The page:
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The End of Lawyers?: Rethinking the nature of legal services Paperback – Sep 16 2010
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Review from previous edition: "His advice cannot be ignored by those lawyers who want to survive the economic turmoil" --Joshua Rozenberg, The Law Society Gazette 2008
"I feel Susskind has made an excellent start by opening up the debate" --Phillip Taylor, The Barrister 2009
"The End of Lawyers is a fascinating and timely book" --Bruce MacEwen, Adam Smith Esq
"This book is addictive! Susskind has done it again with an extremely engaging blend of advice." --Patrick McKenna 2009
"I believe anyone working in a professional service form could find useful examples of what can be accomplished in their own profession, throughout this book" --Patrick McKenna 2009
"Richard Susskind's predictions of 1996, in The Future of Law, can now be seen to be coming to pass. I am confident that those in this new work, where he looks even further into the future, will likewise come to pass, given the extraordinary depth of knowledge, analysis and reasoning he has brought to bear and which this book demonstrates on every page" --Lord Saville of Newdigate, President of the Society for Computers and Law
"Richard Susskind speaks to the issues facing law firms big and small, in-house legal teams, legal publishers, training establishments and individual lawyers. He has a lucid style informed by personal experience and observation and deep connections within the legal profession. This book should be compulsory reading for all who care about the future of the law." --Mark Harding, Group General Counsel, Barclays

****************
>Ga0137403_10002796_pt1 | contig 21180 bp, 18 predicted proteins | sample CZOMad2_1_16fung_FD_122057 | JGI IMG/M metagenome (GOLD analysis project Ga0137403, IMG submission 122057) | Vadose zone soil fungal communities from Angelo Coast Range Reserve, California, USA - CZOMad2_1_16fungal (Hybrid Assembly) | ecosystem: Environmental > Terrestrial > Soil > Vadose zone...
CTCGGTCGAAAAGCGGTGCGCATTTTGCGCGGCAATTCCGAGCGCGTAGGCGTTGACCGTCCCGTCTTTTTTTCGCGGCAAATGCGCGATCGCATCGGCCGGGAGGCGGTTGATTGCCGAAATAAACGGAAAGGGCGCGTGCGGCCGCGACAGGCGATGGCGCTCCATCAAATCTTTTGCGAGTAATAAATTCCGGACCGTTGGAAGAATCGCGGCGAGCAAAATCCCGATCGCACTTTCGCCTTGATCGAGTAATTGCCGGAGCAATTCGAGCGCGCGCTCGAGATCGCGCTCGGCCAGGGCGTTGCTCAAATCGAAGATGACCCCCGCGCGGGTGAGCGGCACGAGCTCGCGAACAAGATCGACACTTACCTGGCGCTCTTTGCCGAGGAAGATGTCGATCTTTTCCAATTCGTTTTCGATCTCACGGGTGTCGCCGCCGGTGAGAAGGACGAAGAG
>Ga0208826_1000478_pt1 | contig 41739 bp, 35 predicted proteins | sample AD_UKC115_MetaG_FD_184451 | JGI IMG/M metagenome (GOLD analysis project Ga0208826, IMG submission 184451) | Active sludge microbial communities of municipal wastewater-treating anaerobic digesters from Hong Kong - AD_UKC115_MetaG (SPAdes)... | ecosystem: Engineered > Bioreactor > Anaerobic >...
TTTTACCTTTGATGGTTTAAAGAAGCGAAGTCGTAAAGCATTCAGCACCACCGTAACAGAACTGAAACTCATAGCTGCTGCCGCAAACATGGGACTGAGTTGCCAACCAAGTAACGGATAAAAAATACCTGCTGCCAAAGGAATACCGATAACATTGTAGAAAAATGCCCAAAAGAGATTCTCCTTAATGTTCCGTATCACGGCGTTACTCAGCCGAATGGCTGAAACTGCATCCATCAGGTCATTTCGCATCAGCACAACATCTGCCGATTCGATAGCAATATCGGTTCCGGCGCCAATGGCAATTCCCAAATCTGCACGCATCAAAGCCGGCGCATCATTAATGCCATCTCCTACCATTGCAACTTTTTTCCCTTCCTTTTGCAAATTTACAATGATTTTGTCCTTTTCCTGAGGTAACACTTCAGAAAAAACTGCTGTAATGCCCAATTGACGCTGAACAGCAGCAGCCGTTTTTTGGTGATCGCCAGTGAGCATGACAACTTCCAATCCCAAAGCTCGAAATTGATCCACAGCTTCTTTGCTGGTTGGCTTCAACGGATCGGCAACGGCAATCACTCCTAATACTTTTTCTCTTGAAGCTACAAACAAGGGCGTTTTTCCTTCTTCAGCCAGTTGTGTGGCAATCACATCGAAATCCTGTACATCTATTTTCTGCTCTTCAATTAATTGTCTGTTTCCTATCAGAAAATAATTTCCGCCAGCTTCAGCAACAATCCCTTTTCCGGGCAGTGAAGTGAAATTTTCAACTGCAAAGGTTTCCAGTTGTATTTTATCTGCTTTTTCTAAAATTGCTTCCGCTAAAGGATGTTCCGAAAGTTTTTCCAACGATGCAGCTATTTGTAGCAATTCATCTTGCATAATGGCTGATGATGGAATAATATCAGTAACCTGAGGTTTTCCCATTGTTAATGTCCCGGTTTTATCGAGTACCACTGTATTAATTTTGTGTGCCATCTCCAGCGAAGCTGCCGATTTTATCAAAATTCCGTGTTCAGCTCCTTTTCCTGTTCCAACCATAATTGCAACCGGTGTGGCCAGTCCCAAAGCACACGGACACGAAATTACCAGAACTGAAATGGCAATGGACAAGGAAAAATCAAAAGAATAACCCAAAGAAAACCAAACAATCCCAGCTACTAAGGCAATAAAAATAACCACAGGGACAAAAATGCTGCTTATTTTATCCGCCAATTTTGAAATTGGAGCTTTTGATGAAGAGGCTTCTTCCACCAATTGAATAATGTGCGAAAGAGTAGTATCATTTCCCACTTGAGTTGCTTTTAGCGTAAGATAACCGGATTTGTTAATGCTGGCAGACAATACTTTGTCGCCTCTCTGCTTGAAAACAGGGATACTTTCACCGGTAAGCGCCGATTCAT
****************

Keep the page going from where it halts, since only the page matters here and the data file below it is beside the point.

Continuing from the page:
"If you don't quickly absorb what Susskind has to say, you'll already be behind in adapting to the modern legal profession, in-house as well as private practice. You can't and won't agree with everything here, but you must read it all and think about it all. It would be irresponsible (and self-destructive) to avoid reflecting on the voluminous arguments and examples presented here." --David Maister, consultant and author, The Trusted Advisor
"Susskind remains the only the writer today who can put the future of lawyers and the legal professions on the agenda at the highest levels of government, the judiciary, the legal institutions, major corporations - and law firms" --Charles Christian, editor, Legal Technology Insider
"In The End of Lawyers?, Richard Susskind brilliantly and passionately shows us how to think about practising law in the 21st century. The book's inspirational outlook and yet practical approach make it a must-read for any lawyer aspiring to achieve professional success and make a difference for his or her clients." --Dov Seidman, Chairman and CEO, LRN, and author, HOW
About the Author
Richard Susskind is an author, speaker, and independent adviser to international professional firms and national governments. His views on the future of legal service have influenced a generation of lawyers around the world. He has written numerous books, including The Future of Law (Oxford, 1996) and Transforming the Law (Oxford, 2000), and has been a regular columnist at The Times. He has been invited to lecture in over 40 countries, and has addressed legal audiences (in person and electronically), numbering more than 200,000. Richard is Honorary and Emeritus Law Professor at Gresham College, London, Visiting Professor in Internet Studies at the Oxford Internet Institute, Oxford University, and IT adviser to the Lord Chief Justice of England and Wales. He holds a doctorate in law from Balliol College, Oxford, and is a Fellow of the British Computer Society and of the Royal Society of Edinburgh. He was awarded an OBE in 2000 for services to IT in the Law and to the Administration of Justice.